There is a strong sense that there is a kind of knowing not captured by our models, a fundamental knowing not explicit or graspable. This is the kind of knowing that senses wholeness, interconnectedness, and so on, in fact, all of the other intuitions. Our psychology and culture have attributed this knowing to a variety of sources (such as the unconscious) which may actually be sidetracks, rather than aids, in exploration of knowing.
Sense of oneself.
All of the intuitions challenge the sense of oneself as knower, oneself as actor, and any other assumed sense of the self and its world that one might take for granted.”
Table l: Two modes of knowledge and knowing (from: Eleanor Rosch)
|In Cognitive Science
||In Primary Knowing
|Mode of Knowing
||Representational (mind & world separate)
||Participatory (mind & world not separate)
||In surface habits
||Underlies both conscious and unconscious knowledge
|Units of Knowledge
||Separate things and events
||Contingencies between events; Phantom causes
||Storage: memories, plans
||Present time – or timeless
||Presentations: real, concrete
||Conscious (or unconscious); Homunculus
||Product of habits and of self-referencing decisions
||Spontaneous product of whole
||Open, unmitigated freedom
||Conditional usefulness; Facts and values separate
||Unconditional; Cognition and value inseparable
Postmodernism, and Folk Taxonomies http://www.asia.ubc.ca/fileadmin/template/main/images/departments/asian_studies/Faculty/Ted_Slingerland/Chapter_3.pdf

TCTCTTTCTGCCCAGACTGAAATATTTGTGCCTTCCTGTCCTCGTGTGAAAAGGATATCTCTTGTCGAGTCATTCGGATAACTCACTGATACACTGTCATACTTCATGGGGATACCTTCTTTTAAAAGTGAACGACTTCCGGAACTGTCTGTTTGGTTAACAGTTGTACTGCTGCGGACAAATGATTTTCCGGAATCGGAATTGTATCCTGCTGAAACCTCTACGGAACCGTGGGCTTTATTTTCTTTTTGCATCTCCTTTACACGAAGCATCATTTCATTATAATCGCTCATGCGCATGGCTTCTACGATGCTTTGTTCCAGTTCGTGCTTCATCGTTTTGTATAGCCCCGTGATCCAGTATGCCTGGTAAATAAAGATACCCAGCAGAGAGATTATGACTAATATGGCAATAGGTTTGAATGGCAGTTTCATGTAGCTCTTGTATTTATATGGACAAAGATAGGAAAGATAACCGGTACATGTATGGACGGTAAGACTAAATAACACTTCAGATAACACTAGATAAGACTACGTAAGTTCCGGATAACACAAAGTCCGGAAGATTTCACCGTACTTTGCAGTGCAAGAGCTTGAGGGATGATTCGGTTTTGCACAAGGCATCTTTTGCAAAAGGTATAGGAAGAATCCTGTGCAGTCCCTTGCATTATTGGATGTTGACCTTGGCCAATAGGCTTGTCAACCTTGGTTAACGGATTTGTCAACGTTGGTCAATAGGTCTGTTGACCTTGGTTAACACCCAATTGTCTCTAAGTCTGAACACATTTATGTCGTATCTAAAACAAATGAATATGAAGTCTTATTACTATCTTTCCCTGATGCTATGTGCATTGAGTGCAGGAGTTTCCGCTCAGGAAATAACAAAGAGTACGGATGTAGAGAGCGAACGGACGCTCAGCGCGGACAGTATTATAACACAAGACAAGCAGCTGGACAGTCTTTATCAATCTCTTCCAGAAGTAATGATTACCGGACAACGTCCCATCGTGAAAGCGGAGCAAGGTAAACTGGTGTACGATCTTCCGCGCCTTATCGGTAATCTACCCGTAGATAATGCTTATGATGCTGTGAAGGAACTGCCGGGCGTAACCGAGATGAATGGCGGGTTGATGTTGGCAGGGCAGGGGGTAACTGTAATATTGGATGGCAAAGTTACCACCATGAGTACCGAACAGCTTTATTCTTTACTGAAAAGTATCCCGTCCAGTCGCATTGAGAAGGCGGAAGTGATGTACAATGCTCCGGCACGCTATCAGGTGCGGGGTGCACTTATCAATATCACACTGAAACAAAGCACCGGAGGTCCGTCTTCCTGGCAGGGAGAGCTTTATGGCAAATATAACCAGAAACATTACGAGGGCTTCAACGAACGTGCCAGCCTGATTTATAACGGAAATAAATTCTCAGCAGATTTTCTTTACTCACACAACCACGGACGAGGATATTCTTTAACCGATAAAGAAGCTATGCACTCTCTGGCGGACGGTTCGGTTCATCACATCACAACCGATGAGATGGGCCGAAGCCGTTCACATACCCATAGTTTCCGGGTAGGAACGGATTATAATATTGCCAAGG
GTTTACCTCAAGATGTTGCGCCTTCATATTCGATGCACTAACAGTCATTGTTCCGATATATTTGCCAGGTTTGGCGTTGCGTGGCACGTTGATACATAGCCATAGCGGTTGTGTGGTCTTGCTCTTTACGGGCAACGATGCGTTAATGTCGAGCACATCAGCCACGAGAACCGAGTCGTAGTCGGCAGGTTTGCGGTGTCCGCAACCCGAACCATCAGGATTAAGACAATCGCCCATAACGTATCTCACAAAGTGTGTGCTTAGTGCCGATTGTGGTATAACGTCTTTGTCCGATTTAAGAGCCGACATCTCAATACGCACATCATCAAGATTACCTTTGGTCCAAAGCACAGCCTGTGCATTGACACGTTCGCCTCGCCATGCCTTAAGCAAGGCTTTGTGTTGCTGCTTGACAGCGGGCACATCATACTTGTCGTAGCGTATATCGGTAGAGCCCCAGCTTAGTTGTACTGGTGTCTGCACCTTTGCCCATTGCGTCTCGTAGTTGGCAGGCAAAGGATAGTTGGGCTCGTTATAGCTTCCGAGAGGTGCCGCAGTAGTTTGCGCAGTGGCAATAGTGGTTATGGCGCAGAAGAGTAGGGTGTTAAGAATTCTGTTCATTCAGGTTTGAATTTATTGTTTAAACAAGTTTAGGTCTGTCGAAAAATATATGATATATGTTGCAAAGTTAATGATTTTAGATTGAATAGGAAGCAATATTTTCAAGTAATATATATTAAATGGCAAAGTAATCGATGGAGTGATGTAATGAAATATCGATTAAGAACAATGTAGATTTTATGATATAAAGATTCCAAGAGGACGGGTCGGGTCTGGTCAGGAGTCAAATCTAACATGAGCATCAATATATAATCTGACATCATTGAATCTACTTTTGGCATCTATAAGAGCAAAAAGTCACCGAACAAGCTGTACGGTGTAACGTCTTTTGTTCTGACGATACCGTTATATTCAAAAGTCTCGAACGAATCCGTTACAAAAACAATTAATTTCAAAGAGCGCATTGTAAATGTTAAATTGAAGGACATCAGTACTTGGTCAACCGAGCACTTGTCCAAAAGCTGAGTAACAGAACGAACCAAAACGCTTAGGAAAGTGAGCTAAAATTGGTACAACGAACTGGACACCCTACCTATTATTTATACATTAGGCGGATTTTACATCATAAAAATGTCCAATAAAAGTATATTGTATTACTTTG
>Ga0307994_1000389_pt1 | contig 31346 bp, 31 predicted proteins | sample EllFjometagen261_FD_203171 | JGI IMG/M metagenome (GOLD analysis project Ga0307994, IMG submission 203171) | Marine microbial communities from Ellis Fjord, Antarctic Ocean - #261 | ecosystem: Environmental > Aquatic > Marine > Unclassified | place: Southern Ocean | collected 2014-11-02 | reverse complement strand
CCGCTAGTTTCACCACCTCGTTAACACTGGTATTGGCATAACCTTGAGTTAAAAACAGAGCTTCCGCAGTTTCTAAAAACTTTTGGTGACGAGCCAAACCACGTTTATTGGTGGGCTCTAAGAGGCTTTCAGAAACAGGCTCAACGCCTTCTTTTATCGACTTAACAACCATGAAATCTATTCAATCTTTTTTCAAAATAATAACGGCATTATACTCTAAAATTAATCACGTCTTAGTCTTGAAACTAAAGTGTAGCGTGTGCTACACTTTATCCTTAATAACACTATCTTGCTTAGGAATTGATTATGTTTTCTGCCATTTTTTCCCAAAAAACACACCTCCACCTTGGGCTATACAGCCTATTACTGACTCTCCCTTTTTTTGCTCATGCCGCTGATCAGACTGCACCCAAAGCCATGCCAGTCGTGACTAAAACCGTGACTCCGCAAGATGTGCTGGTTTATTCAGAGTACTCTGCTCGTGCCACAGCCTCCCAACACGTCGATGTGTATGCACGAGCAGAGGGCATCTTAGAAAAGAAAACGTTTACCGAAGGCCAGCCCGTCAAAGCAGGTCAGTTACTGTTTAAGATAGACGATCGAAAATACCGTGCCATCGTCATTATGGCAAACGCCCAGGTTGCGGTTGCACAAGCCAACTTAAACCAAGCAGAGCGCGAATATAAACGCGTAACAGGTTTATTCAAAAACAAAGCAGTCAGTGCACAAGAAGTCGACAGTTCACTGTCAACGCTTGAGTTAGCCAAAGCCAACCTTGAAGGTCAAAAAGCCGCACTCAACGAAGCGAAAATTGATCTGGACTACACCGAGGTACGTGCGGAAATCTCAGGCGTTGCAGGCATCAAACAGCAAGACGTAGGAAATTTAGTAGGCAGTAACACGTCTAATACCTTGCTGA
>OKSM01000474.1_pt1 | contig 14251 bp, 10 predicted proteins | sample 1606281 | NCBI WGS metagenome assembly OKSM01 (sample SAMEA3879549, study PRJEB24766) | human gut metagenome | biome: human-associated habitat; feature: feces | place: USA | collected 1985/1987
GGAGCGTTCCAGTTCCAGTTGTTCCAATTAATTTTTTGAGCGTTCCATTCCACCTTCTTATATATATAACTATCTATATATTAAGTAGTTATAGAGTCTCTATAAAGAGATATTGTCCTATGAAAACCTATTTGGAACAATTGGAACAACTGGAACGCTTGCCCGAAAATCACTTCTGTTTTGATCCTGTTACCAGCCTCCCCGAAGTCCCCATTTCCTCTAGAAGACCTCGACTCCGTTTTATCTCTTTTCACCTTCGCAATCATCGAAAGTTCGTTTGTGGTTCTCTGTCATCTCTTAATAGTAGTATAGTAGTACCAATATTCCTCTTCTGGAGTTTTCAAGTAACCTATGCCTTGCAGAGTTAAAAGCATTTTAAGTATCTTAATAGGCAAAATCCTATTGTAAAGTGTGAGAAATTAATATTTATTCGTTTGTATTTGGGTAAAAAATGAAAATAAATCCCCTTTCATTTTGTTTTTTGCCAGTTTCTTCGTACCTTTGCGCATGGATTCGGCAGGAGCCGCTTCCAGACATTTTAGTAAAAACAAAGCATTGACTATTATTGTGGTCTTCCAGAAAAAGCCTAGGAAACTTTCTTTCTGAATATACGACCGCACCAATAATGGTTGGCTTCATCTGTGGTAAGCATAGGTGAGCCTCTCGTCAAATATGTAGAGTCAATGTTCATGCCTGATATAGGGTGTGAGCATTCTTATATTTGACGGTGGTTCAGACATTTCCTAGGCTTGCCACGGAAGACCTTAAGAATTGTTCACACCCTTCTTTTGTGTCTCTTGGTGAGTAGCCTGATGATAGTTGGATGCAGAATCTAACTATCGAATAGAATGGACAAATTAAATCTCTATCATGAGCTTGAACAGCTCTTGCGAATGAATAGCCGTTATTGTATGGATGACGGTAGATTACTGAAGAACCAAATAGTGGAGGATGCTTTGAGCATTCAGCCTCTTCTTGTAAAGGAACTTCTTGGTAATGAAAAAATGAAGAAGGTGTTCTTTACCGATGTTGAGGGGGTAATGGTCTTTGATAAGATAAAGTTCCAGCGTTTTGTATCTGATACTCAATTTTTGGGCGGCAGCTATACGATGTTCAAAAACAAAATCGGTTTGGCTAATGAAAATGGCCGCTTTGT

Categories and Cognititve Anthropology http://cognition.clas.uconn.edu/~jboster/articles/coganth.pdf Gregory Bateson
“No organism can afford to be conscious of matters with which it could deal at unconscious levels.”  (reminds me of Ligotti, Zapffe)
3.2 Double bind double bind Cognitive dissonance (Derrick Jensen, Nazis, domestic violence, victim/victimizer) False dilemma Splitting (psychology) dissociation Cartesian anxiety
Full double bind requires several conditions to be met:
- a) The victim of double bind receives contradictory injunctions or emotional messages on different levels of communication (for example, love is expressed by words and hate or detachment by nonverbal behavior; or a child is encouraged to speak freely, but criticised or silenced whenever he or she actually does so).
- b) No metacommunication is possible; for example, asking which of the two messages is valid or describing the communication as making no sense
- c) The victim cannot leave the communication field
- d) Failing to fulfill the contradictory injunctions is punished, e.g. by withdrawal of love.